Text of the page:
John Oliver: ‘I tried and failed’ in tense Dustin Hoffman talk

John Oliver: ‘I tried and failed’ in tense Dustin Hoffman talk

“Last Week Tonight” host John Oliver’s tense discussion with Dustin Hoffman over the sexual assault claims facing the actor made waves earlier this month, but not for the reasons the comedian had hoped.

Oliver opened up about the heated panel exchange, and appeared regretful not for bringing up the touchy subject, but for the fact that his line of questioning gained more attention than Hoffman’s answers.

“It wasn’t ideal that it became such a big story — but it became about my questions rather than his answers. My questions weren’t particularly remarkable, but his answers were kind of not great. That was really the point of it. But it didn’t really go anywhere constructive, so the whole thing just made me feel sad … I tried and failed,” he told Sky One’s “The Russell Howard Hour.”

At the time, Hoffman, 80, had been accused of sexual misconduct by two women; the number has since risen to eight.

John Oliver slams Dustin Hoffman’s response to harassment claims

Anna Graham Hunter claimed in October she was an intern on the 1985 set of “Death of a Salesman” when Hoffman made aggressively lewd comments, requested foot massages and groped her.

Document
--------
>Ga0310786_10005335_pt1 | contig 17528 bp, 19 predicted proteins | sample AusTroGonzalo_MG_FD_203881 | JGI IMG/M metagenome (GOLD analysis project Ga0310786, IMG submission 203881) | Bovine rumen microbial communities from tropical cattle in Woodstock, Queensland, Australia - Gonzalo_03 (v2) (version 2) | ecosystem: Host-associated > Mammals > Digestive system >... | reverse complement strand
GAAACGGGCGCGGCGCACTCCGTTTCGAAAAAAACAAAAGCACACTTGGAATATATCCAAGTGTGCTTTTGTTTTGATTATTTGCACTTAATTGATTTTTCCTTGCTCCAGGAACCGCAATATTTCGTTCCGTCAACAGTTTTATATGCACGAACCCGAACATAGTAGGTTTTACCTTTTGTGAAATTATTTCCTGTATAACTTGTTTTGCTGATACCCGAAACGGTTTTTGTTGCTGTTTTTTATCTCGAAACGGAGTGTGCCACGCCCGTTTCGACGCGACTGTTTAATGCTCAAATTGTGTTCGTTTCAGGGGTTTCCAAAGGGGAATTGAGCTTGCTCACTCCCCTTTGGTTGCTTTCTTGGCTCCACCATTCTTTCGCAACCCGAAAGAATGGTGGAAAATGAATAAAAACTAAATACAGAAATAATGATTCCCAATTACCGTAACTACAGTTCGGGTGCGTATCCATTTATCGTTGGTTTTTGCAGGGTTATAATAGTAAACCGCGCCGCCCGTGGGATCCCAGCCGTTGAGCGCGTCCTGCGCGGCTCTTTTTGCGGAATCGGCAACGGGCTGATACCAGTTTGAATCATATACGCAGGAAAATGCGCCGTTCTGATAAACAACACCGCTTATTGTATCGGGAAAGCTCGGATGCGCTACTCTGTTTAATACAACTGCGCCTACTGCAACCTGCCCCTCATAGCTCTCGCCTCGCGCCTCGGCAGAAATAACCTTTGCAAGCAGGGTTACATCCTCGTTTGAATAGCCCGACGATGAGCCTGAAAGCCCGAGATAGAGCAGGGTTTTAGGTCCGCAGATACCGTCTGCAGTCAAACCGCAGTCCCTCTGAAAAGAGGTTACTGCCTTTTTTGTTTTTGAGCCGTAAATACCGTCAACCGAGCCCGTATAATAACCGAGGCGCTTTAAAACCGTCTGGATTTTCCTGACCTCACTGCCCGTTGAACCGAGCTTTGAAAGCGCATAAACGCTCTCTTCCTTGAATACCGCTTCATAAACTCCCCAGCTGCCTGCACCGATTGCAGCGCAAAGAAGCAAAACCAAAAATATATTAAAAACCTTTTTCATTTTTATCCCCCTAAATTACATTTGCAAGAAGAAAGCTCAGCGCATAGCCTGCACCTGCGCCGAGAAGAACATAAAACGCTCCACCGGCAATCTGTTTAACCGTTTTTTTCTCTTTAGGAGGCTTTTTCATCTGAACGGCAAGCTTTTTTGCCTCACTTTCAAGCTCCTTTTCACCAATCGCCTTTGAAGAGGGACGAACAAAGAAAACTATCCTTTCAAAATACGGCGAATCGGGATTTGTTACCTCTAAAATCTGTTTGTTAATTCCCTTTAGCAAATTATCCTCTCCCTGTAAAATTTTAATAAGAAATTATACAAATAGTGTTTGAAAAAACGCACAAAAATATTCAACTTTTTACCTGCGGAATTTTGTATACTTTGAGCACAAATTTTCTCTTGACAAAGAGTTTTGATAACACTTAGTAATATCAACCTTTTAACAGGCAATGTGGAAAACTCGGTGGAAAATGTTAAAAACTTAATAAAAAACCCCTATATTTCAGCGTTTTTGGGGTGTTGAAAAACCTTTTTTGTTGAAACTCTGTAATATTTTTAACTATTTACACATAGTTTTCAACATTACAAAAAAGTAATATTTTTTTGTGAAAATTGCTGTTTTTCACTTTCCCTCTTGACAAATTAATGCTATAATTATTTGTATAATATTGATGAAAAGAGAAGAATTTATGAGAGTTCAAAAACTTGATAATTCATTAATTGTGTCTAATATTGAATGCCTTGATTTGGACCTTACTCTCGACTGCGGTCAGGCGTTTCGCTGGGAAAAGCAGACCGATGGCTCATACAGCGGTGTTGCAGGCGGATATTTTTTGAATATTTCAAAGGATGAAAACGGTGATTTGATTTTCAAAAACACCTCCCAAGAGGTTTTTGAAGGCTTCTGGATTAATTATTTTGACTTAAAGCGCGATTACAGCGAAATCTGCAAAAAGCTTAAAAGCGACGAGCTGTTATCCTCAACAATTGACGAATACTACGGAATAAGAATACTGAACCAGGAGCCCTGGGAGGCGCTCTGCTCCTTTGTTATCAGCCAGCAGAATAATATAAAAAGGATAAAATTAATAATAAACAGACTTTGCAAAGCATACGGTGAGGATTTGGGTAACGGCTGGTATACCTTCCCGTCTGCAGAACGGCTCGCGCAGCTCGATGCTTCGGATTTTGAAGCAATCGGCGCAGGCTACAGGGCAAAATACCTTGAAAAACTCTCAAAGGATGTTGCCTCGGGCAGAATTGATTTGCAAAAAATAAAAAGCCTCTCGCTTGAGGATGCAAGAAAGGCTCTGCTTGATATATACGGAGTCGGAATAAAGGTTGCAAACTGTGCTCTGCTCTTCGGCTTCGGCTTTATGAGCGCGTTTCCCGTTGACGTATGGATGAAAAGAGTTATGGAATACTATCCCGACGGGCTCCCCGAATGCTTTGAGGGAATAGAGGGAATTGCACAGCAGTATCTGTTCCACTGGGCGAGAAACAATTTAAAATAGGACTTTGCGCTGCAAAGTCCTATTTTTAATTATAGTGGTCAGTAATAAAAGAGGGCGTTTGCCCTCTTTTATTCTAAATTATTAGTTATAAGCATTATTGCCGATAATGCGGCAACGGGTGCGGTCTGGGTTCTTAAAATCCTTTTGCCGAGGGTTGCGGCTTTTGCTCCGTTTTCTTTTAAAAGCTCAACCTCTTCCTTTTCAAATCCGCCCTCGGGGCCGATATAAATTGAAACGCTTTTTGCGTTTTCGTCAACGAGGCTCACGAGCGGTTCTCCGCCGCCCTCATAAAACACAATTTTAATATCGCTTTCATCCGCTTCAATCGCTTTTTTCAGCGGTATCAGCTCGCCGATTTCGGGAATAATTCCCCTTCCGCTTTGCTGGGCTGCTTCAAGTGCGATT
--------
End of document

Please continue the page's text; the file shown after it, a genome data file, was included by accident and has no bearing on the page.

He apologized, saying such behavior was “not reflective of his character” — which is what set off Oliver.

The British comedian was moderating a discussion to celebrate the 20th anniversary of “Wag the Dog” when he saw his opportunity to address Hoffman’s questionable response to Hunter’s claims.

“I felt it was unavoidable. I had spoken to the event organizer twice before when it was clear (Hoffman) might be there, I said, ‘If he’s gonna be there, I have to ask him about this.’ I felt like I had to bring it up, the stories were out there and I knew there were a few more coming,” Oliver said.

Three women accusing Dustin Hoffman of sexual assault speak out

During the panel, Oliver slammed Hoffman’s public apology, saying it “pissed (him) off” and was a cop out.

“It is reflective of who you were. If it happened and you’ve given no evidence to show it didn’t happen, then there was a period of time for a while when you were a creeper around women. So it feels like a cop-out to say, ‘This isn’t me.’ Do you understand how that feels like a dismissal?” he asked Hoffman in front of the crowd.

The actor responded with, “You weren’t there,” to which Oliver quipped, “I’m glad.”

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